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DPCLO Guidance

Defense Privacy Board Advisory Opinions


A subpoena signed by a clerk of a Federal or State court, without specific approval of the court itself, does not comprise an "order of a court of competent jurisdiction" for purposes of nonconsensual disclosures under the Privacy Act, 5 U.S.C. § 552a(b)(11). The overall scheme of the Privacy Act's nonconsensual disclosure provisions in subsection (b) is to balance the need for disclosure against the potential harm to the subject of the disclosure. Even though a subpoena signed by a clerk of the court is issued in the name of the court and carries with it the threat of contempt to those who ignore it, there is no guarantee that it is based upon a careful consideration of the competing interests of the litigant and the individual who is the subject of the record. It is common practice for a subpoena to be issued in blank by a court clerk to a party requesting it, who then fills in the blanks as he or she chooses.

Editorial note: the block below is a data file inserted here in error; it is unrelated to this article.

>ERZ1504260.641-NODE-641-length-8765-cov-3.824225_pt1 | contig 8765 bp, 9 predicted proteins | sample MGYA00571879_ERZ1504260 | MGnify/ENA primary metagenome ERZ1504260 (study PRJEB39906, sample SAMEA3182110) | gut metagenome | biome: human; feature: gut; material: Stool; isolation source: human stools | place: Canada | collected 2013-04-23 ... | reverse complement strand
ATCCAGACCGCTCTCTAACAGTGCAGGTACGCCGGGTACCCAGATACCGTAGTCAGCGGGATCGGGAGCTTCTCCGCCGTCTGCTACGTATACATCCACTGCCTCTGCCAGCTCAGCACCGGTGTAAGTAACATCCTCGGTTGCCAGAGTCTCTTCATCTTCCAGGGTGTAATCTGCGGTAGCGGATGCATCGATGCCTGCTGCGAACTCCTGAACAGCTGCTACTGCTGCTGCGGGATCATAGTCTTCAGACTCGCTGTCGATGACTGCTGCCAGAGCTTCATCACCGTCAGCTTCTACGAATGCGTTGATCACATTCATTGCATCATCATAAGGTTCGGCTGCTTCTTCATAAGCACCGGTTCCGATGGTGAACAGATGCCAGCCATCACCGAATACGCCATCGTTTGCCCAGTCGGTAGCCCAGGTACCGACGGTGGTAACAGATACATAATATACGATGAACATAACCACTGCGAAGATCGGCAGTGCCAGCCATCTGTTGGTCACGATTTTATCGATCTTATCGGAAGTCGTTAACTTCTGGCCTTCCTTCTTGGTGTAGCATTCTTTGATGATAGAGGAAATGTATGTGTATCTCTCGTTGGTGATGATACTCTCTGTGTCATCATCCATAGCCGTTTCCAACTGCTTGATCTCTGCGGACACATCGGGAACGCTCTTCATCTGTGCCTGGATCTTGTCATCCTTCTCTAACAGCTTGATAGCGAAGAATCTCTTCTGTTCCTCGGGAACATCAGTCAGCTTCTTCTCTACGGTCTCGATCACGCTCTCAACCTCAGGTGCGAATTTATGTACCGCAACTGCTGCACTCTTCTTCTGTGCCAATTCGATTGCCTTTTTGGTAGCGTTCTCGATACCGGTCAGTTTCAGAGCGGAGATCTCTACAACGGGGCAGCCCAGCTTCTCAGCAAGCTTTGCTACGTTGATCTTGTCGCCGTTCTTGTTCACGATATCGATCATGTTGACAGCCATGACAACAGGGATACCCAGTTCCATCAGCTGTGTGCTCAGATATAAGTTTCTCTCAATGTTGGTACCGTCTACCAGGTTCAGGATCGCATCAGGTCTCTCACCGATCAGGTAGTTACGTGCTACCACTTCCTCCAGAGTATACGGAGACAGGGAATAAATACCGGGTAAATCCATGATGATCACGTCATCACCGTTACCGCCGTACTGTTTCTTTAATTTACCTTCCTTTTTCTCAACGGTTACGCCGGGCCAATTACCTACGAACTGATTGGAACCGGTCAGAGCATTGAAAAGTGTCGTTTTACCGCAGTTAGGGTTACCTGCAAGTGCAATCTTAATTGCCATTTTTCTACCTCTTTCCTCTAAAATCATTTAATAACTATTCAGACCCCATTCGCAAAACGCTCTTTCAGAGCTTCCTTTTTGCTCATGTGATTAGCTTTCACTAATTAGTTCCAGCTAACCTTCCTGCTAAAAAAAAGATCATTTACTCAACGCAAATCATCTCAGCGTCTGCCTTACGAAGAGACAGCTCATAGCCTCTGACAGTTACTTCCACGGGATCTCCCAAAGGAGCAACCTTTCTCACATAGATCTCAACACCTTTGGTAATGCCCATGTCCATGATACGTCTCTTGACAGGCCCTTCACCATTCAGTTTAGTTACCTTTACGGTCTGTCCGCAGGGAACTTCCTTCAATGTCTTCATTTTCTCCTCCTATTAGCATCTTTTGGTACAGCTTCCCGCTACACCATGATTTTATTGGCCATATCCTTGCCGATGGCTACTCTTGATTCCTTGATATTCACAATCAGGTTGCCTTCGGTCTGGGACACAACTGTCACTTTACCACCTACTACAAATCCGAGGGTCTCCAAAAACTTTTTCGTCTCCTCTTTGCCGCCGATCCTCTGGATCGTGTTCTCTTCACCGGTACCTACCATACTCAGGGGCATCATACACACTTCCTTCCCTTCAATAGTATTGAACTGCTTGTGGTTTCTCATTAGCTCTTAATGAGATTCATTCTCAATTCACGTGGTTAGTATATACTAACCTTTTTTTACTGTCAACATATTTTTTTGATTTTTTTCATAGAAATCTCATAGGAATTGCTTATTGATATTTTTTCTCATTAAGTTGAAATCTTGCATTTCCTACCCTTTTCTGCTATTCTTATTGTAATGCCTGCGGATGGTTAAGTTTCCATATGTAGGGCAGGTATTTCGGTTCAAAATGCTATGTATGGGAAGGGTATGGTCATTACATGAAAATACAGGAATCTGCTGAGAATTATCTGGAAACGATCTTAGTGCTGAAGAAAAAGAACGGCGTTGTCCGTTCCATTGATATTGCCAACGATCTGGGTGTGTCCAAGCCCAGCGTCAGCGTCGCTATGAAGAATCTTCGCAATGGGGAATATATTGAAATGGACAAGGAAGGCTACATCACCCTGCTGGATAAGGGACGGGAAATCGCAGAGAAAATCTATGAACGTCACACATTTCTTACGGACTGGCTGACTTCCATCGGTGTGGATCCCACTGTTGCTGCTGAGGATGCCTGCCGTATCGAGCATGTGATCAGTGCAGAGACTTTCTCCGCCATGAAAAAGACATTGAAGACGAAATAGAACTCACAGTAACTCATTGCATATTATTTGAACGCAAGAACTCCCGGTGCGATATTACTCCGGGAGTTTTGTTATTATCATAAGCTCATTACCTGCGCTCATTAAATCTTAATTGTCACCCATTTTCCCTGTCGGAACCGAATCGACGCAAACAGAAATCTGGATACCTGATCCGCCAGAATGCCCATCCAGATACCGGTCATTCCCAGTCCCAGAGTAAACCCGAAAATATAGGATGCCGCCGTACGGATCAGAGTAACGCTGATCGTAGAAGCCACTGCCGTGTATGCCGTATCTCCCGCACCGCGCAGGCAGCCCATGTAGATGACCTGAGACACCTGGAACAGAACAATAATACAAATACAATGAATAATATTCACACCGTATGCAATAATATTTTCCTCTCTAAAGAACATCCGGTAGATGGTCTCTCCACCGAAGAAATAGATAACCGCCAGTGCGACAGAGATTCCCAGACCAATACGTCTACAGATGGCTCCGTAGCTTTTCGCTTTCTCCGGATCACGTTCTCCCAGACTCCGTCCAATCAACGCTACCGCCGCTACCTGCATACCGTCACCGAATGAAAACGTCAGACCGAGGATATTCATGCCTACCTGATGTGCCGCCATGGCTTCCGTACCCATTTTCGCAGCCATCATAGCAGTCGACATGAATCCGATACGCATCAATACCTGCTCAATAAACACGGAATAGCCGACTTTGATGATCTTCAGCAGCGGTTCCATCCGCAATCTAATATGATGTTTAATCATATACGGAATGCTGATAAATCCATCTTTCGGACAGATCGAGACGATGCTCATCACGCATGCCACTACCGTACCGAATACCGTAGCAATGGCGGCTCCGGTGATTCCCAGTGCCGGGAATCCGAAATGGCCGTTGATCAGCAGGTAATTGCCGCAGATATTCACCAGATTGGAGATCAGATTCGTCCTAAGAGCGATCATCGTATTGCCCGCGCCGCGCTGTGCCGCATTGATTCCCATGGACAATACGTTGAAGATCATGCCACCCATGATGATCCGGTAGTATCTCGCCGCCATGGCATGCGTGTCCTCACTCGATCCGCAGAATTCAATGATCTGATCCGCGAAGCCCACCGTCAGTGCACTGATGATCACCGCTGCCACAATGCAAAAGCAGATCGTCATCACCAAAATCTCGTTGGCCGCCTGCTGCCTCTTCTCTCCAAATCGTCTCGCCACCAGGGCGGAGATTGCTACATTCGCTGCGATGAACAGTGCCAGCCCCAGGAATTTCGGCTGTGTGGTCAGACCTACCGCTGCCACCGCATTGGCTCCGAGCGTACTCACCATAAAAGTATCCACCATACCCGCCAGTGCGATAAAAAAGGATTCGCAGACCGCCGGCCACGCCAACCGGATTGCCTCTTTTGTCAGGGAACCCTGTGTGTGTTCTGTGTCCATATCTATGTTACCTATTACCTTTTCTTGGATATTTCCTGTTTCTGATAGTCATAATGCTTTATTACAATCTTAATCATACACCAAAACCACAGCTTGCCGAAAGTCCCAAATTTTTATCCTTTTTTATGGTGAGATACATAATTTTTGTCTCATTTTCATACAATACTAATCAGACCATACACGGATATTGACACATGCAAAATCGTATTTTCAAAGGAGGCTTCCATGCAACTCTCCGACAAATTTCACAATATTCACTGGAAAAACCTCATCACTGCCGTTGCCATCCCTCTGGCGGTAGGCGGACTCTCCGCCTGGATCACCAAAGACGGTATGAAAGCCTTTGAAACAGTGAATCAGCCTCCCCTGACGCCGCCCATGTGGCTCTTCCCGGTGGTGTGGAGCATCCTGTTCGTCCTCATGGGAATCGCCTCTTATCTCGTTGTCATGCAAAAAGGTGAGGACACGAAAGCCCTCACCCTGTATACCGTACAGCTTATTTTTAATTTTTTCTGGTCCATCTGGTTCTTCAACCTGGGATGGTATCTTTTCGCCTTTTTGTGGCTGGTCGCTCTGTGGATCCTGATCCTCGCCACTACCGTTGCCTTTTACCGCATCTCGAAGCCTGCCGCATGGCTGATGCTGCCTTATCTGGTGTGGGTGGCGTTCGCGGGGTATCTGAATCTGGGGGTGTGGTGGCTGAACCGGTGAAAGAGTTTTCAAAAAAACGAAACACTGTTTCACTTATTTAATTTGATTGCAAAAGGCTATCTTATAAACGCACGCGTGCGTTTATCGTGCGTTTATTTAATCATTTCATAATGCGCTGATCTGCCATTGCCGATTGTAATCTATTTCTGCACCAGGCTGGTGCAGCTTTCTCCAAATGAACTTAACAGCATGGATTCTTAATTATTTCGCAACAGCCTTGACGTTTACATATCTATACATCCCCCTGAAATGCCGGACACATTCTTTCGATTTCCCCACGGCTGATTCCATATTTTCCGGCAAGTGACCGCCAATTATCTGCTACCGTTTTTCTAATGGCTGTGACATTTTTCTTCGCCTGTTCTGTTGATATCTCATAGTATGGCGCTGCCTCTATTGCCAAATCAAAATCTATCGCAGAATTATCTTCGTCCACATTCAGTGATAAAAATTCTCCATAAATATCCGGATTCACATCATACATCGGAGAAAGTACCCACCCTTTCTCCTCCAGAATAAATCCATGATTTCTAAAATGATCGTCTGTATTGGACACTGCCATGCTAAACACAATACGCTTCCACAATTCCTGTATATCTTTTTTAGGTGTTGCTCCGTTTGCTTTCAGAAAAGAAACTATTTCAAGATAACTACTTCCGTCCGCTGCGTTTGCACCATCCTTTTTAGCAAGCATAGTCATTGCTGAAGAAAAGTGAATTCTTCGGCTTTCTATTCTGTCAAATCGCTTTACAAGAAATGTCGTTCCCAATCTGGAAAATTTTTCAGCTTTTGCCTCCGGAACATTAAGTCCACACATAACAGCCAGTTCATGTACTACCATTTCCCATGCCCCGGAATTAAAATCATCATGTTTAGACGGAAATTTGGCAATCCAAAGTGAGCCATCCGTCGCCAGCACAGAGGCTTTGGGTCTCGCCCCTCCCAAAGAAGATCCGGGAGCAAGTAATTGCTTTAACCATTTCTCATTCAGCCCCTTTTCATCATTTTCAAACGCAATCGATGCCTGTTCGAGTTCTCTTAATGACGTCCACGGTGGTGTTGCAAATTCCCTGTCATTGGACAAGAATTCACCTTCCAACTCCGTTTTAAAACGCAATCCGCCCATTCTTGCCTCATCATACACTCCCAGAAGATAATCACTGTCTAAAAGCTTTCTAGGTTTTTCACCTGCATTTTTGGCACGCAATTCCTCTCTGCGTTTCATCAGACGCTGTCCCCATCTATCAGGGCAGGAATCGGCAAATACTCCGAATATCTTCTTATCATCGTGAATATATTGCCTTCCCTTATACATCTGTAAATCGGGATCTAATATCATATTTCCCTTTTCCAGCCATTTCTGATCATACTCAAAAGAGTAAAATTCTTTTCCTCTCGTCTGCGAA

To allow nonconsensual disclosure pursuant to a subpoena--grand jury or otherwise-–would permit disclosure of protected records at the whim of any litigant, whether prosecutor, criminal defendant, or civil litigant. Therefore, disclosure of records under subsection (b)(11) requires that the court specifically order disclosure. If there is a threat of punishment for contempt for ignoring a subpoena not approved by the court, the subpoena should be challenged by a motion to quash or modify.